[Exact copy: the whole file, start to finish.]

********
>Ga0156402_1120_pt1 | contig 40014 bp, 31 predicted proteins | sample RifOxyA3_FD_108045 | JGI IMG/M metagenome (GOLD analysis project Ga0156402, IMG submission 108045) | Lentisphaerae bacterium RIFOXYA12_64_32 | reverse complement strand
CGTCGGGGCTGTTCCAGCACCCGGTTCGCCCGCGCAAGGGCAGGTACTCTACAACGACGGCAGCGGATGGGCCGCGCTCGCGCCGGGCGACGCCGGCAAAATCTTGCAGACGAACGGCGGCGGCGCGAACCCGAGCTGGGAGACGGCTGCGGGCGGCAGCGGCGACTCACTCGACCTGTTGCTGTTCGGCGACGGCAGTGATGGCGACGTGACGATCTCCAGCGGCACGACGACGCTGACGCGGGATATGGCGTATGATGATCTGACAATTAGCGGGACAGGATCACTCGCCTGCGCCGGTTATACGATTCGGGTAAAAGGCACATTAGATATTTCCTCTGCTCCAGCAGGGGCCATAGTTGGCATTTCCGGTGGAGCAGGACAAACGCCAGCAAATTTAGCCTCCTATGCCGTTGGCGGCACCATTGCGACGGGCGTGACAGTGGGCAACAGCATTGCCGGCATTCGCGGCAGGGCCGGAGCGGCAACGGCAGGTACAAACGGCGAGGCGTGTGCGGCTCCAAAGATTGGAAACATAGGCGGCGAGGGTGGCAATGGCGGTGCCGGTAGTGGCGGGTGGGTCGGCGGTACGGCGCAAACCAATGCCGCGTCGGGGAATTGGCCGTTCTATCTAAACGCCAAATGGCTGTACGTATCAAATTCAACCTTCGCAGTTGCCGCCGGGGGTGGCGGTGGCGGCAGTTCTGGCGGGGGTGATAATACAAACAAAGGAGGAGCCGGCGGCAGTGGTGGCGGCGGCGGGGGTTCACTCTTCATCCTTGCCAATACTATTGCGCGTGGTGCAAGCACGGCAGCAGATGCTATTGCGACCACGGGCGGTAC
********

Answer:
>Ga0156402_1120_pt1 | contig 40014 bp, 31 predicted proteins | sample RifOxyA3_FD_108045 | JGI IMG/M metagenome (GOLD analysis project Ga0156402, IMG submission 108045) | Lentisphaerae bacterium RIFOXYA12_64_32 | reverse complement strand
CGTCGGGGCTGTTCCAGCACCCGGTTCGCCCGCGCAAGGGCAGGTACTCTACAACGACGGCAGCGGATGGGCCGCGCTCGCGCCGGGCGACGCCGGCAAAATCTTGCAGACGAACGGCGGCGGCGCGAACCCGAGCTGGGAGACGGCTGCGGGCGGCAGCGGCGACTCACTCGACCTGTTGCTGTTCGGCGACGGCAGTGATGGCGACGTGACGATCTCCAGCGGCACGACGACGCTGACGCGGGATATGGCGTATGATGATCTGACAATTAGCGGGACAGGATCACTCGCCTGCGCCGGTTATACGATTCGGGTAAAAGGCACATTAGATATTTCCTCTGCTCCAGCAGGGGCCATAGTTGGCATTTCCGGTGGAGCAGGACAAACGCCAGCAAATTTAGCCTCCTATGCCGTTGGCGGCACCATTGCGACGGGCGTGACAGTGGGCAACAGCATTGCCGGCATTCGCGGCAGGGCCGGAGCGGCAACGGCAGGTACAAACGGCGAGGCGTGTGCGGCTCCAAAGATTGGAAACATAGGCGGCGAGGGTGGCAATGGCGGTGCCGGTAGTGGCGGGTGGGTCGGCGGTACGGCGCAAACCAATGCCGCGTCGGGGAATTGGCCGTTCTATCTAAACGCCAAATGGCTGTACGTATCAAATTCAACCTTCGCAGTTGCCGCCGGGGGTGGCGGTGGCGGCAGTTCTGGCGGGGGTGATAATACAAACAAAGGAGGAGCCGGCGGCAGTGGTGGCGGCGGCGGGGGTTCACTCTTCATCCTTGCCAATACTATTGCGCGTGGTGCAAGCACGGCAGCAGATGCTATTGCGACCACGGGCGGTAC